By Sarah Ward via SWNS
An entrepreneurial mom has bought a derelict 17th-century castle for $300,000 and plans to rope her extended family into renovating it into a plush wedding venue.
Mom-of-two, Nicole Rudder, 32, bought the estate in November last year on a whim, without telling her husband Grant, 37, despite repairs costing an estimated $6 million.
Her husband Grant, who works as a painter and decorator, calls his wife 'Mrs. Project' and grudgingly congratulated her although she thinks he may not be best pleased.
The baronial castle, Garrion Tower, in Garrion Bridge, North Lanarkshire, UK, was put on the market for £800,000 ($945,548) by an English firm last year, but with no interest lodged the price was axed to offers over £400,000.
Nicole, who says she is a massive believer in 'don't ask, don't get,' offered £250,000, which was accepted.
She plans to draw on the DIY skills of 17 family and friends who she works with at her insurance firm - and has already renovated AirBnBs which she owns - and fears the most arduous part will be tackling admin for the partly B-listed building.
Nicole plans to upcycle the surviving remnants of the property including five huge metal bathtubs but structural repairs also need to be done.
It has partially collapsed inside but renovation work is hoped to be completed by June 2024 and Nicole's project will take it off the Buildings at Risk register.
It was originally the summer home of the Bishops of Glasgow and Galloway, and was also home to Norman Colville, a war hero from a family which owned the largest steel maker in Scotland, now known as Liberty Steel.
As well as the bathtubs Nicole has now salvaged old copies of National Geographic from 1976 and a massive pool table from the castle, and is trying to track down as many people who lived or worked in the castle as she can to piece together its history.
Nicole was stunned to discover that a Michelangelo painting owned by Norman Colville which once hung on the walls sold at auction recently for £12.5 million ($15 million).
She believes American tourists will fall head over heels for the castle, while couples can wed in a building with historic links to their own community.
Nicole said: "When I went and first saw the link I was like 'I don't know if that's going to be a bit too much.'
"I thought 'it's a bit crazy' but me being me, I thought I'd go down and have a sneak peek and not tell anyone.
"When I went down it was amazing.
"You can see how old it is, one of my friends said a tree is around 700 years old.
"I thought 'I want this.'
"I secretly put in an offer and the guy phoned and told me I'd got it.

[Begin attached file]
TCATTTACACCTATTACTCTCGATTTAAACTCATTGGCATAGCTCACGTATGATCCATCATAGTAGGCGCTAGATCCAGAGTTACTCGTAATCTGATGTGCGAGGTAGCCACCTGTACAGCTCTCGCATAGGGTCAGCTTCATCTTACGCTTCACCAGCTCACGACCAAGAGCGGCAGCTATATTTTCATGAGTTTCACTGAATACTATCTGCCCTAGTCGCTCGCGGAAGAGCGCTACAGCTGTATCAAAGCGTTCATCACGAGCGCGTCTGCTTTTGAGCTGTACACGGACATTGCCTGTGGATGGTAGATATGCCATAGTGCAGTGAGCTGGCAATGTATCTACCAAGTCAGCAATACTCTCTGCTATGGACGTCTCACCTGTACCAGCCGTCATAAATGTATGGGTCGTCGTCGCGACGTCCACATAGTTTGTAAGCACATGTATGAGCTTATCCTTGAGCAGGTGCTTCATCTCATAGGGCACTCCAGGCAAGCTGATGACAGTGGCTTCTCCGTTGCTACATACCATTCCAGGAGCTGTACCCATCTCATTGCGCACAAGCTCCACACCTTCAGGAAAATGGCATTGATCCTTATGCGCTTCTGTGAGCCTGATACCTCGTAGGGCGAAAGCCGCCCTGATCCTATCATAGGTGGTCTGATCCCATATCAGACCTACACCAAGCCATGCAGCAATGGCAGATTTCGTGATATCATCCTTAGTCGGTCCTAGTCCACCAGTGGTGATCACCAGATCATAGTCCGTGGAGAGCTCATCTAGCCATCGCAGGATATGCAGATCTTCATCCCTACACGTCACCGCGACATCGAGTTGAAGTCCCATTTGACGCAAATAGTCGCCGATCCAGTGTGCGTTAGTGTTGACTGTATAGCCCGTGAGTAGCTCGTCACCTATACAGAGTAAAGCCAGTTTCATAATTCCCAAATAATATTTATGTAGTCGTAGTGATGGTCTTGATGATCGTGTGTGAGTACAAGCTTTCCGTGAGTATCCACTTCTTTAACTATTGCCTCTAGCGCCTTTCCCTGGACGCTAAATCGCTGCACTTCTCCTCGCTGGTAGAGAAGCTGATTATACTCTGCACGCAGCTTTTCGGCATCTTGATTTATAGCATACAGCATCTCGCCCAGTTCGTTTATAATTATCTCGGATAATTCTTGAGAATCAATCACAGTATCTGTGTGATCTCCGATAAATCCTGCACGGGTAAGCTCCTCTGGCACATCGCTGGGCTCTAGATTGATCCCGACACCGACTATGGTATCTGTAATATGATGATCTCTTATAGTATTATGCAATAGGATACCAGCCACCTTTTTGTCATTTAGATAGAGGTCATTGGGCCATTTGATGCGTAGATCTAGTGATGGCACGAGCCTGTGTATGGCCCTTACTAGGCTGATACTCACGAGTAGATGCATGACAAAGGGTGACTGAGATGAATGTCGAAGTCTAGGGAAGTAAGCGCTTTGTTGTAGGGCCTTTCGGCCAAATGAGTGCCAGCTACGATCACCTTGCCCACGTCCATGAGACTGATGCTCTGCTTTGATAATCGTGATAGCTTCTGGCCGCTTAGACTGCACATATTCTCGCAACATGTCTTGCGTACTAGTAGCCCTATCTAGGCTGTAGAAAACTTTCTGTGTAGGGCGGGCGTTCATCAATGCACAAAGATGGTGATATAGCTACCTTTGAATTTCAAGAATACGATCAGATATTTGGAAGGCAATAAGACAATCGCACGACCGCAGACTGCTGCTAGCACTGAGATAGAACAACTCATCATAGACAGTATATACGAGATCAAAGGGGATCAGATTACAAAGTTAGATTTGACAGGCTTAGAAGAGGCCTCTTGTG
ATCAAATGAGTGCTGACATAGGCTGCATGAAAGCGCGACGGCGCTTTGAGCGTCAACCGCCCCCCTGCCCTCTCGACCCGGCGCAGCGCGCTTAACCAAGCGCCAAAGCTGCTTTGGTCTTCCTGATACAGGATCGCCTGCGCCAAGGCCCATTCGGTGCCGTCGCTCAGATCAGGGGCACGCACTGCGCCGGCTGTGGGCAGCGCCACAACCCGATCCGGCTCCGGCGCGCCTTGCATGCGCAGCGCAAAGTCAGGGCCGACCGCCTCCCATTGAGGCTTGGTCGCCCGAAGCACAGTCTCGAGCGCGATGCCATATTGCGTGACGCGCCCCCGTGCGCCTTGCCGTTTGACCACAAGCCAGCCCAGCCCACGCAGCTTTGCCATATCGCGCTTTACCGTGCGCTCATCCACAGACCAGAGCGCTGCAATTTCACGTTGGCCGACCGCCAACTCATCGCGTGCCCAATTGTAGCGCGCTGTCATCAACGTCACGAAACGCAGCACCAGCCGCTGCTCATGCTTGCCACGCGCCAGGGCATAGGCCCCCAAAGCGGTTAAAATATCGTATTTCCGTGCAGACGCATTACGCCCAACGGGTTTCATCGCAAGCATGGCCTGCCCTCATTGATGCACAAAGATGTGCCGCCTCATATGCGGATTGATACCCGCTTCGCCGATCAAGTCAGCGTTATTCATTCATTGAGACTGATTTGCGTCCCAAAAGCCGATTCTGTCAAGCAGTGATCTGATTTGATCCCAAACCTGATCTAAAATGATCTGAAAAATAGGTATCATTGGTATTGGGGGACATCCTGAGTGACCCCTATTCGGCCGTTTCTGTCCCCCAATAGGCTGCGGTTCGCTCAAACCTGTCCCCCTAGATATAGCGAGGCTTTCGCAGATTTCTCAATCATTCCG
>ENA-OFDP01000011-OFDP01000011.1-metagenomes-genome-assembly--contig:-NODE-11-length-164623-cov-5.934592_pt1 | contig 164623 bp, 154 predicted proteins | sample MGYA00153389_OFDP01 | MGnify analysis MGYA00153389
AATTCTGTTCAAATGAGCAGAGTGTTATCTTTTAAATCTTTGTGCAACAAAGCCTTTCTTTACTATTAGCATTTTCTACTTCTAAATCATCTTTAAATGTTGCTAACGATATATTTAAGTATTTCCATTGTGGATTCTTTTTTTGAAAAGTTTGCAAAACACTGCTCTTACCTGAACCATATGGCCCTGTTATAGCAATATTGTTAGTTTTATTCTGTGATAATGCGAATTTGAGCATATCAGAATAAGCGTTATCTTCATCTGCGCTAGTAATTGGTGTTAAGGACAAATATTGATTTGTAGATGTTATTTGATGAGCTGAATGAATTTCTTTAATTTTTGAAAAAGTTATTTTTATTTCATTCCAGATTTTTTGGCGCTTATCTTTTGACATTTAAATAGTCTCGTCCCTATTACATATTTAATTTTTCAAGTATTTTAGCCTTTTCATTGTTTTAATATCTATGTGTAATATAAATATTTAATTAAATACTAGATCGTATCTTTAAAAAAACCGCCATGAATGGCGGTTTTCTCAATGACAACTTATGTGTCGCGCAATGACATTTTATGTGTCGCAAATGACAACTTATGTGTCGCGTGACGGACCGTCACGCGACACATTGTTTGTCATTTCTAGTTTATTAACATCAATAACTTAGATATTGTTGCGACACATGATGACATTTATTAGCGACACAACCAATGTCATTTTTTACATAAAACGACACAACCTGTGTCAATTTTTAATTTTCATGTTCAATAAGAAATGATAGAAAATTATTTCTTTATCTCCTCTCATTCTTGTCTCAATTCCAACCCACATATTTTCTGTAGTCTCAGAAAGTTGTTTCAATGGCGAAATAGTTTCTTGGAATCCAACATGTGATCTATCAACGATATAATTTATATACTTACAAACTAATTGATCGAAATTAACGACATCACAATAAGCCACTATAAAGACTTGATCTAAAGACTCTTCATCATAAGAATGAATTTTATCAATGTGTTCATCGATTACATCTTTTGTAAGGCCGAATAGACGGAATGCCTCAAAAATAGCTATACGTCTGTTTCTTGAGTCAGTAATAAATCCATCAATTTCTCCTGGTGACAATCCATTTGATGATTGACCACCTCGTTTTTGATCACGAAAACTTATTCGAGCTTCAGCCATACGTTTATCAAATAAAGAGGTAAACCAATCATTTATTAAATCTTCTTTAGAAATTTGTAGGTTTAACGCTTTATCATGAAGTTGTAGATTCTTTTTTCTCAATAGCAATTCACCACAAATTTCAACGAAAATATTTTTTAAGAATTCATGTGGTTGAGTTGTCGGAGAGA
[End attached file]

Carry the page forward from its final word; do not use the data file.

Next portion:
"I went home and told my husband and had a team meeting at work and said 'we're not just doing claims anymore, we're now doing castles'."
She is counting on her 17 colleagues, who are close friends as well as her business partner brother-in-law and her own brother, to help out.
The extended family unit has enjoyed having all-ages camping trips on the sprawling 4.5-acre grounds, and Nicole said she values it for precious time away from screens for the kids.
As well as the insurance firm, Nicole also has a boutique and a property portfolio in Scotland and the U.S including rental properties she has renovated - but this will be the first historic building.
The family firm is based in a former factory that had been untouched for 28 years and needed completely gutting.
The castle is a five-minute drive from the house she shares with Grant and their daughters Isabella, six, and Stella, three.
Nicole said: "I have done lots of things like that before, I love it.
"The stress is mad.
"There are 4.5 acres of land around the castle, we have been going camping on the grounds - it's time away from work and having birds and trees around us.
"It's nice to get the kids away from screens.
"My husband Grant was like 'here we go again' - he calls me Mrs. Project.
"He's probably not happy about it, but isn't that just marriage?"
People with family connections to the building have been inundating the insurance firm with their stories, which Nicole is keen to encourage.
She added: "This building has got so much history, we have got lots of testimonies of people who lived and worked here.
"The phone has been going crazy.
"We were here until 11 pm the other night.
"It's all friends and family - it's 17 people in total working on it.
"We are really close, that's what gave me the confidence to do it."
Nicole believes there will be significant demand for the hotel and wedding venue, and that it will provide a boost to the local area.
She added: "People from this area can choose to get married somewhere where their great-gran used to work.
"All the photos we have seen we are keen to recreate.
"This building would have been pulled down eventually if someone didn't go in and save it.
"The more people who come forward, the more we can learn from."
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